In the Garden:
Southern California Coastal & Inland Valleys
Crimson Carmelo 2 produces beautiful fruit if you can keep it free of insects and other problems.
Problems With Tomato Blossoms and Fruit
When something goes wrong with our tomato plants, we feel threatened; we're in danger of losing the very payoff we're gardening for! In my June 23 column, I dealt with general growth problems. In this column I'll tackle problems with blossoms and fruit.
1. Symptom: Lush foliage, but no blossoms and few fruits
Problem: Too much nitrogen
Solution: Incorporate a balanced fertilizer at planting time. Don't feed more nitrogen during growing season.
2. Symptom: Blossom drop
Problem: Plant could be stressed due to cool night temperatures (below 58 degrees) or high daytime temperatures (over 90 degrees). Other causes could be unusually heavy fruit set, lack of moisture, poor soil fertility, too much shade, certain diseases, excessive nitrogen fertilizer, insufficient potassium or phosphorus, or an aphid infestation.
Solution: Plant in full sun. Large-sized fruit varieties are very susceptible where summers are hot and dry. Choose varieties that produce small or medium-sized fruits. Cherry tomatoes tolerate cooler weather and set fruit better when air temperatures are in the low 50s. Blossom set will resume approximately 7 to 10 days after temperatures return to cooler levels. Readjust irrigation schedule. Control aphids with insecticidal soap or other non-toxic sprays.
1. Symptom: Light-colored, cloudy spots with pithy or corky areas just below the skin
Problem: Stinkbug punctures
Solution: Remove insects by hand and destroy. Spray with insecticidal soap. Keep down weedy areas if bugs have been persistent. Plant smaller sections of crops, rather than large areas.
2. Symptom: Hole at stem end and fruit hollowed out
Problem: Tomato fruitworm
Solution: Remove by hand and destroy. Spray with Bt or onion/garlic solution. Release trichogramma wasps. After harvest, turn soil to kill pupae.
3. Symptom: Large holes or completely hollowed out
Solution: Stake tomatoes and place mulch or boards under fruit to get them off the soil. Harvest frequently.
4. Symptom: Hollow fruit
Problem: Poor pollination caused by low light (dark, cloudy days), too much nitrogen, heavy rainfall, temperatures that are too high (over 90 degrees) or too low (below 58 degrees), or too much hormone fruit-set spray.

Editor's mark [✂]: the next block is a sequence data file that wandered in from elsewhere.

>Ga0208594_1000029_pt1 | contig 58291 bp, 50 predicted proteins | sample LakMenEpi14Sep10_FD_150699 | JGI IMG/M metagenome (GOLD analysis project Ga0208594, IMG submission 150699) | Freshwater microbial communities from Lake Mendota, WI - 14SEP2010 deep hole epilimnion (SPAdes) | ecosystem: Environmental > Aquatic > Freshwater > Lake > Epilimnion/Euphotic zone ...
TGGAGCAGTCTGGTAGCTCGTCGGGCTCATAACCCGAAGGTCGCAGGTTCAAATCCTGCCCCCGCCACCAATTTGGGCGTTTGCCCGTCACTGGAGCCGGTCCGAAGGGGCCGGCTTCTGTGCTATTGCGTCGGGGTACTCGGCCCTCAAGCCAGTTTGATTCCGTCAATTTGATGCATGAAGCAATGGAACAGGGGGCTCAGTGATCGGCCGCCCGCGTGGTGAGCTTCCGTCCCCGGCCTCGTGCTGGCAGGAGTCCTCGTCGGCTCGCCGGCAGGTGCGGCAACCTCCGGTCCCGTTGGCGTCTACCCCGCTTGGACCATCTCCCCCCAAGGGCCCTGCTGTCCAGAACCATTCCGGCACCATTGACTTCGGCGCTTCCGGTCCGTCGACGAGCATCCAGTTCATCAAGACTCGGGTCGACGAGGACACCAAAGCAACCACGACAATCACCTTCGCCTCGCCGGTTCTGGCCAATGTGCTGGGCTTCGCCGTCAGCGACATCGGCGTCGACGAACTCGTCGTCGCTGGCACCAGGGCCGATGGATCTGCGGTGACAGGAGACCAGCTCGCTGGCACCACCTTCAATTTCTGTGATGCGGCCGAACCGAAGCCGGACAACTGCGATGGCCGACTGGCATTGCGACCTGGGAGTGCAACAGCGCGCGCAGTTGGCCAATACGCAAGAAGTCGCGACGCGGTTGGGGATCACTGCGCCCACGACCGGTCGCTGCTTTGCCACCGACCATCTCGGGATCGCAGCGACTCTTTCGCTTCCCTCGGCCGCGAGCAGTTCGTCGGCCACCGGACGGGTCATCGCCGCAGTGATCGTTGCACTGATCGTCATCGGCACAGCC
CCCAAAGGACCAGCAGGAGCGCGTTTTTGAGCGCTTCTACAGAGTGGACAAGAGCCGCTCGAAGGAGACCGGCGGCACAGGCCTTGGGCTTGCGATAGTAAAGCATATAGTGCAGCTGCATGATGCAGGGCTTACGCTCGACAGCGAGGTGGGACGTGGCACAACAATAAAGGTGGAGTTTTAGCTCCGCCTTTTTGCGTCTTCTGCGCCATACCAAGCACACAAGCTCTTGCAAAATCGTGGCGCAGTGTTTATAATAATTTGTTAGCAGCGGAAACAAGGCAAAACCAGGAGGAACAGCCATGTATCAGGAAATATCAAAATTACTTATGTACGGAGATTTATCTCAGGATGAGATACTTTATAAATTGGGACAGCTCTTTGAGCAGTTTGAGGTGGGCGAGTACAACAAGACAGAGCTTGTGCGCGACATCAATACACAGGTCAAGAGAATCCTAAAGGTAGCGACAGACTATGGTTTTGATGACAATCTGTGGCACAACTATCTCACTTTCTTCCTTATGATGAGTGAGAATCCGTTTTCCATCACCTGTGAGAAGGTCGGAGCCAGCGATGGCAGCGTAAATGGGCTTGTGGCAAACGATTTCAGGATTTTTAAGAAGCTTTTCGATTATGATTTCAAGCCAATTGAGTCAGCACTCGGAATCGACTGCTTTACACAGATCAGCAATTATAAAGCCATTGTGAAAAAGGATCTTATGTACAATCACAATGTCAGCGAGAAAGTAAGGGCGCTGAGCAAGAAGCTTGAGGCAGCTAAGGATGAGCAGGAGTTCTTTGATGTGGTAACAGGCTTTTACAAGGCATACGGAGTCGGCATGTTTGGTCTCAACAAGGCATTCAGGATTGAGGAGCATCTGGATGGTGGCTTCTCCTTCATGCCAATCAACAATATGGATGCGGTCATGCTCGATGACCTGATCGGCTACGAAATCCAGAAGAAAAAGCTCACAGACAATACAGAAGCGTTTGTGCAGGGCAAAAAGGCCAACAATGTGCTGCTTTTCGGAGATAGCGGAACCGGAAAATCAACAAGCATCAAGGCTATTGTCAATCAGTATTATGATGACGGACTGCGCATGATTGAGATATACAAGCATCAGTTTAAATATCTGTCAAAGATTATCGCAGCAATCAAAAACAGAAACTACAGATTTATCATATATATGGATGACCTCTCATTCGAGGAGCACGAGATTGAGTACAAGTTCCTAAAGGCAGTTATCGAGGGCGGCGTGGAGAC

Solution: Set tomatoes out later in season and modify environment with hotcaps. Shade in hot weather. Use less fruit-set spray.
5. Symptom: Cracks in concentric circles around stem or in lines radiating from center
Problem: Sudden, rapid growth during high temperatures (over 90 degrees) and high rainfall or heavy irrigation, especially after a dry spell. Ripening fruit and fruit exposed to the sun are most affected.
Solution: Plant less susceptible varieties. Keep soil evenly moist with proper watering techniques and mulch. Don't remove leaves from plants. Don't irrigate just before harvest.
6. Symptom: Black mold along growth cracks
Problem: Damaged, cracked tissue developing under warm, moist conditions.
Solution: Prevent fruit cracking (see #5 above). Handle fruit carefully.
7. Symptom: Misshapen fruit but no scars
Problem: Inadequate moisture, fruit confined in foliage
Solution: Water deeply and more frequently, especially during hot spells. Provide trellising; free fruits from binding.
8. Symptom: Catfacing -- misshapen, puckered, swollen areas; cavities lined with scar tissue
Problem: Incomplete pollination due to 1) weather being too cool or hot, 2) bees not being available, or 3) overhead irrigation during blossoming that makes blossom cling to itself, resulting in abnormal shaping of the fruit. Common on early fruit of varieties that produce large-size fruit.
Solution: Plant less susceptible varieties, including those bearing smaller fruit. Encourage bee activity. Irrigate under foliage.
9. Symptom: Circular sunken spots on skin that enlarge and darken
Solution: Plant in well-drained soil. Destroy plants and fruits (do not place in compost pile).
10. Symptom: Blossom-end rot -- watersoaked area on blossom end that darkens and becomes larger, sunken, and leathery.
Problem: Related to lack of calcium due to inconsistent watering (alternating wet and dry weather); more severe in sandy soils and soils with a high salt content.
Solution: Plant less susceptible varieties. Refrain from planting in very cool soils. Calcium is not available to plants at a low soil pH, so incorporate dolomitic limestone at time of transplanting. The finer the grade of limestone, the faster it breaks down in the soil, and the sooner it raises the pH and enables the calcium to be utilized. Keep soil evenly moist with more thorough irrigation. Stake tomatoes or mulch beneath them to get fruit off ground.
11. Symptom: Brown, slightly sunken spots that enlarge, darken, and break open.
Problem: Soil rot fungus where fruits are allowed to lie on the soil or are repeatedly splashed by rain or overhead irrigation.
Solution: Plant in well-drained soil, stake plants, and mulch beneath them.
12. Symptom: White or yellow patches on parts of green or ripening fruit that face the sun; patches become blisterlike and form large, flattened, grayish white areas with a dry, paperlike surface.
Problem: Sunscald, most frequent during hot dry weather and on plants that have lost foliage from pruning or disease.
Solution: Some varieties with little foliage are more tender and sunscald more easily. Don't remove leaves from plants. Where fruits are exposed, put a light covering over the clusters to diffuse the direct sunlight.
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